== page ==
“Here’s a huge factor that’s linked to a woman’s curiosity but has a more adventurous quality about it. It’s unpredictability. More than a few women told me that’s one of my, let’s say, alluring traits.
“Lorenzo, I’m running out of gas but here’s one essential ingredient of a ladies’ man. It’s the voice. It’s not only what you say but a la Gabriele D’Annunzio, it’s how you say it.”
I then asked him for a term which describes the seducer but G told me it doesn’t exist. I mentioned to him that we have seen the qualities that make a male seducer and whether all of these are necessary. G answered, “No way. Look, I didn’t kiss eyelids- at least as far as I can remember. There is no term for it. It’s not “chemistry” for that term is usually reserved for a single couple on their way to becoming engaged or already married. Strangely enough, we have names for nymphomaniacs, sadists and all the others but no term regarding the great male seducer whom women love.”
Our conversation ended. I then lighted my pipe, poured myself a martini, had an inspirational moment and smiled. I reasoned that in sexual matters we have names or labels of the condition and the person who performs the act. For example, we have masochism and masochists. This is not so in the with ladies men, and it’s time we do so. How about G-ism and the G-man?
*Every morning I read the Wall Street Journal, New York Times and New York Post. I read journals on public policy, politics, social issues, medicine and science leaving me little time for books. During the past year I read short biographies of Benjamin Franklin and Winston Churchill- two very humbling experiences. Because of the death of J.D. Salinger and curiosity, I also read Catcher in the Rye and wondered about it. Swoon is now on my reading list!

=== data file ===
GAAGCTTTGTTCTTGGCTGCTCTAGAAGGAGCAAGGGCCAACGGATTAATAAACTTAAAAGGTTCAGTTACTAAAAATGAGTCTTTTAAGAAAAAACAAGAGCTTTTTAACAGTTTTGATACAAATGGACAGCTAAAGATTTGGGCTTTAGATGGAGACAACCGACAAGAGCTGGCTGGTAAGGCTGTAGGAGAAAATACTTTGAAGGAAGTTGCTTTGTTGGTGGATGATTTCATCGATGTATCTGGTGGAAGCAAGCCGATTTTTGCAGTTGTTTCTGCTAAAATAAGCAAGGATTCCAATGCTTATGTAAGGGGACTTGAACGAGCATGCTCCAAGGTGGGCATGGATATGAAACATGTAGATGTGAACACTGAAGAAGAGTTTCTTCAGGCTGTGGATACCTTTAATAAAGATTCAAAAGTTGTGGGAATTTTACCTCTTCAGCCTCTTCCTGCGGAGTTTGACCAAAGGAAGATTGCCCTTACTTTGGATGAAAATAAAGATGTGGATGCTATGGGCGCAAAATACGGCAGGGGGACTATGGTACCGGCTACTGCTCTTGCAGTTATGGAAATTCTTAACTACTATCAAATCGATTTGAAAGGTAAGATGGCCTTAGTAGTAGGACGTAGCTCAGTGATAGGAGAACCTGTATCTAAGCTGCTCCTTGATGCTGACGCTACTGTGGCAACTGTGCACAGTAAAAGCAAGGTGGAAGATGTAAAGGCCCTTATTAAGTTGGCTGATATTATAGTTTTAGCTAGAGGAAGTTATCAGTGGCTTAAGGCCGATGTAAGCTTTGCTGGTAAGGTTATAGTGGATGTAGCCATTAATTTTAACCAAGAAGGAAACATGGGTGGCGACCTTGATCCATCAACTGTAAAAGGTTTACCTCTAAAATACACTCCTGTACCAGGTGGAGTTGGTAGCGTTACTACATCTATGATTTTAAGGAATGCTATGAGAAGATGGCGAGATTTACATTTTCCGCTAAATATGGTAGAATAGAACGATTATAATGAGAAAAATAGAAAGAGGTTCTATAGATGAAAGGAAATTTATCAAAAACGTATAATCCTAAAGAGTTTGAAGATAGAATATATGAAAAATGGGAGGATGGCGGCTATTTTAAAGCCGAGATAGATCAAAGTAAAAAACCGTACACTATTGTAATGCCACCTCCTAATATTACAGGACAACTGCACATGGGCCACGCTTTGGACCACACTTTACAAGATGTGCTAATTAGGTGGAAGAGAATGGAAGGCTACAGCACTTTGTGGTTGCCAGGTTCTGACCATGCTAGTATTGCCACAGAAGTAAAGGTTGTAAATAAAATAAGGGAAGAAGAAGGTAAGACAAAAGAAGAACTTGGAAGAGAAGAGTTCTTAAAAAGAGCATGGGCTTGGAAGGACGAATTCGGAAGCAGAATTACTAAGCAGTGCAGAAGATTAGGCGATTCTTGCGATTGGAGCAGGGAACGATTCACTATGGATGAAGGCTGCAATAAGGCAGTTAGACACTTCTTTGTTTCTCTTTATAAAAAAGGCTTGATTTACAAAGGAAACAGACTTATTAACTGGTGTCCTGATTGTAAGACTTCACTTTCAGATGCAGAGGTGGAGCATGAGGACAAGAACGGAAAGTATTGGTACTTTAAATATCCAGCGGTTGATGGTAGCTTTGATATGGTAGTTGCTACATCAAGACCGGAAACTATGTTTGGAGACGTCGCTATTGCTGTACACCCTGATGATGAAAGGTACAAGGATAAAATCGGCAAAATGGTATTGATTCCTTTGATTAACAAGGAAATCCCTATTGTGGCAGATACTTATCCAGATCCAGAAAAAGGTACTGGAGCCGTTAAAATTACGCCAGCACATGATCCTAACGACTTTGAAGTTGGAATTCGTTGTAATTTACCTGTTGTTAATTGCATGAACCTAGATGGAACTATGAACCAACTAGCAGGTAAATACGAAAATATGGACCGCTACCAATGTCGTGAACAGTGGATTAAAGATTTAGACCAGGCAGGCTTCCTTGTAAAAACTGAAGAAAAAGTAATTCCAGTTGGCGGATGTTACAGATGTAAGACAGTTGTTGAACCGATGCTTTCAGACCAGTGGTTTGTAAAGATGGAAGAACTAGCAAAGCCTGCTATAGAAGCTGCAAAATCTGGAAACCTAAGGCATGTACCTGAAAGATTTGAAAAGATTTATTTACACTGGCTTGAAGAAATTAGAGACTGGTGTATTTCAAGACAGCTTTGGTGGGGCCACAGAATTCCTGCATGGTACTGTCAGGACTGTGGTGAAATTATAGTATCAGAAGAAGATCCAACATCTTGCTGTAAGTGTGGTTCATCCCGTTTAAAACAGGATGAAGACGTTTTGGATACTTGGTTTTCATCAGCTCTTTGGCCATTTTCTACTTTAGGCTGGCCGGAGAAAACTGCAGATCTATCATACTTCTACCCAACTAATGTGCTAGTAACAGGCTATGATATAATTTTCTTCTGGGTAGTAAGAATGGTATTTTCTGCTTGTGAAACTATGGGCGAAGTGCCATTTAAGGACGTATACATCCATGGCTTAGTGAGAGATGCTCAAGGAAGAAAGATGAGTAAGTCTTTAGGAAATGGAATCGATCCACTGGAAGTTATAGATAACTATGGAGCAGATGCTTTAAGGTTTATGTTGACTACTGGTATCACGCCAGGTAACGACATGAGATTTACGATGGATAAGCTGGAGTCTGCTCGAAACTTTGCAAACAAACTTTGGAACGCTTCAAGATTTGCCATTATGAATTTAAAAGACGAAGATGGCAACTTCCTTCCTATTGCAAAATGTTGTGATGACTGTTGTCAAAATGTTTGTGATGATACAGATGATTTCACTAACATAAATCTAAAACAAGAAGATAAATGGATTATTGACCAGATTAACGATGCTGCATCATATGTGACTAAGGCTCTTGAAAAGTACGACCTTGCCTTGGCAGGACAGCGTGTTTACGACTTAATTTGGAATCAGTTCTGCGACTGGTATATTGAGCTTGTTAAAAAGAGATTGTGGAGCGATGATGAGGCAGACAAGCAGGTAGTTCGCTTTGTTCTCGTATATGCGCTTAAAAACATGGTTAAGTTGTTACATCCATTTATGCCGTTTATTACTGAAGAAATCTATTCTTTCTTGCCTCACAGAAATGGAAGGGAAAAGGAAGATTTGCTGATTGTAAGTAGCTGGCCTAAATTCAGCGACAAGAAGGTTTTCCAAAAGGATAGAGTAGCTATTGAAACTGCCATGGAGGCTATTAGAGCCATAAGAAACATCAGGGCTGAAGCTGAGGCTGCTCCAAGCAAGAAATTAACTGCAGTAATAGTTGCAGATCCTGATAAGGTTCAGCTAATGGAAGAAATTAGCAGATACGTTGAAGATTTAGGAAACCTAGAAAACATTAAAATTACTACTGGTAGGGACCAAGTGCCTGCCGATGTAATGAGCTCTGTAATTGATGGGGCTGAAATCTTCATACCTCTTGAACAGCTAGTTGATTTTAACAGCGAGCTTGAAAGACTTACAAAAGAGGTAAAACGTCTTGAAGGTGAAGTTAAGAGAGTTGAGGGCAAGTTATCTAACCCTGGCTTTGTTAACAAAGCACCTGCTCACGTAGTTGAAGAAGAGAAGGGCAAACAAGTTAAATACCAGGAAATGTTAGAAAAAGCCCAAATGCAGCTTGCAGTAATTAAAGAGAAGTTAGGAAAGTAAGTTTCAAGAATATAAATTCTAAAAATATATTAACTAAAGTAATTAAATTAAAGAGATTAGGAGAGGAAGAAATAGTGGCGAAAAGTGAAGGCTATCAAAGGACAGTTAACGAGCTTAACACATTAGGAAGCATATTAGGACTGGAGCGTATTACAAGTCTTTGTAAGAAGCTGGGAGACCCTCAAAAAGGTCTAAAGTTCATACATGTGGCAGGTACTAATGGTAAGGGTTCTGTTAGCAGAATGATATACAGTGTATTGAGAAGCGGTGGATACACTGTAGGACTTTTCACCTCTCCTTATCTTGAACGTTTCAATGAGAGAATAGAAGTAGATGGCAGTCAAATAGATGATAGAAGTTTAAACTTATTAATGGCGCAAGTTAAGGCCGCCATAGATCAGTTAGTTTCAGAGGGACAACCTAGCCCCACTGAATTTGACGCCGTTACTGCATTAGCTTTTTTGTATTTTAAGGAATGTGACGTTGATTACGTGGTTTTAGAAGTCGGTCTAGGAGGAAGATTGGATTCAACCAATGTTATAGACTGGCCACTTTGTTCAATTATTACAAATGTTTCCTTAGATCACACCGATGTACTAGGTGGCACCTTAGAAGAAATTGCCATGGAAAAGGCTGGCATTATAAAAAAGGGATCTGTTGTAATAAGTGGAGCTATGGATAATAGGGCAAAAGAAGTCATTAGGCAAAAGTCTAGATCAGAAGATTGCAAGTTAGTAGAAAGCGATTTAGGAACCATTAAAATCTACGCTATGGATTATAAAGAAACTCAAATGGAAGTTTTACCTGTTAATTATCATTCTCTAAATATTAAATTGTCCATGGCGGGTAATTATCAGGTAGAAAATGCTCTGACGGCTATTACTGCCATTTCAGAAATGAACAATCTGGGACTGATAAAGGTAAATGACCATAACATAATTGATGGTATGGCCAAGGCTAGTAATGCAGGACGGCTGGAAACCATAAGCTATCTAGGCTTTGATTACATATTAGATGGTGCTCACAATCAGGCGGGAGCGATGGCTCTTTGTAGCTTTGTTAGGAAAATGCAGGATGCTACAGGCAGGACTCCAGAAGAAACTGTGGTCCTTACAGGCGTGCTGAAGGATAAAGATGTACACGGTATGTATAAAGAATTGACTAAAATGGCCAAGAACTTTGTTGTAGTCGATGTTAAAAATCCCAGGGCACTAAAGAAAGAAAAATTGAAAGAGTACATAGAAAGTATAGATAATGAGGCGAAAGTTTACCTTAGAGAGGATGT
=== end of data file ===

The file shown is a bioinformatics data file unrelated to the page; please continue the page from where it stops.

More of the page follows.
The recently released book, Nicholson: A Biography and authored by Marc Elliot, was reviewed in the New York Post by Larry Getlen. (LINK- http://nypost.com/2013/11/02/jack-nicholson-horndog-for-all-seasons/) He writes that Jack Nicholson “… was an unparalleled ladies man who often had a frenzied effect on women.” He and his famous buddies often traded Hollywood beauties between them. In casting for a movie nudity scene, he personally “interviewed” about 100 young ladies who were required to disrobe in front of him in his office in order for him to determine if they had the right credentials for the part. As we say in clinical studies, “That is a large sample size!”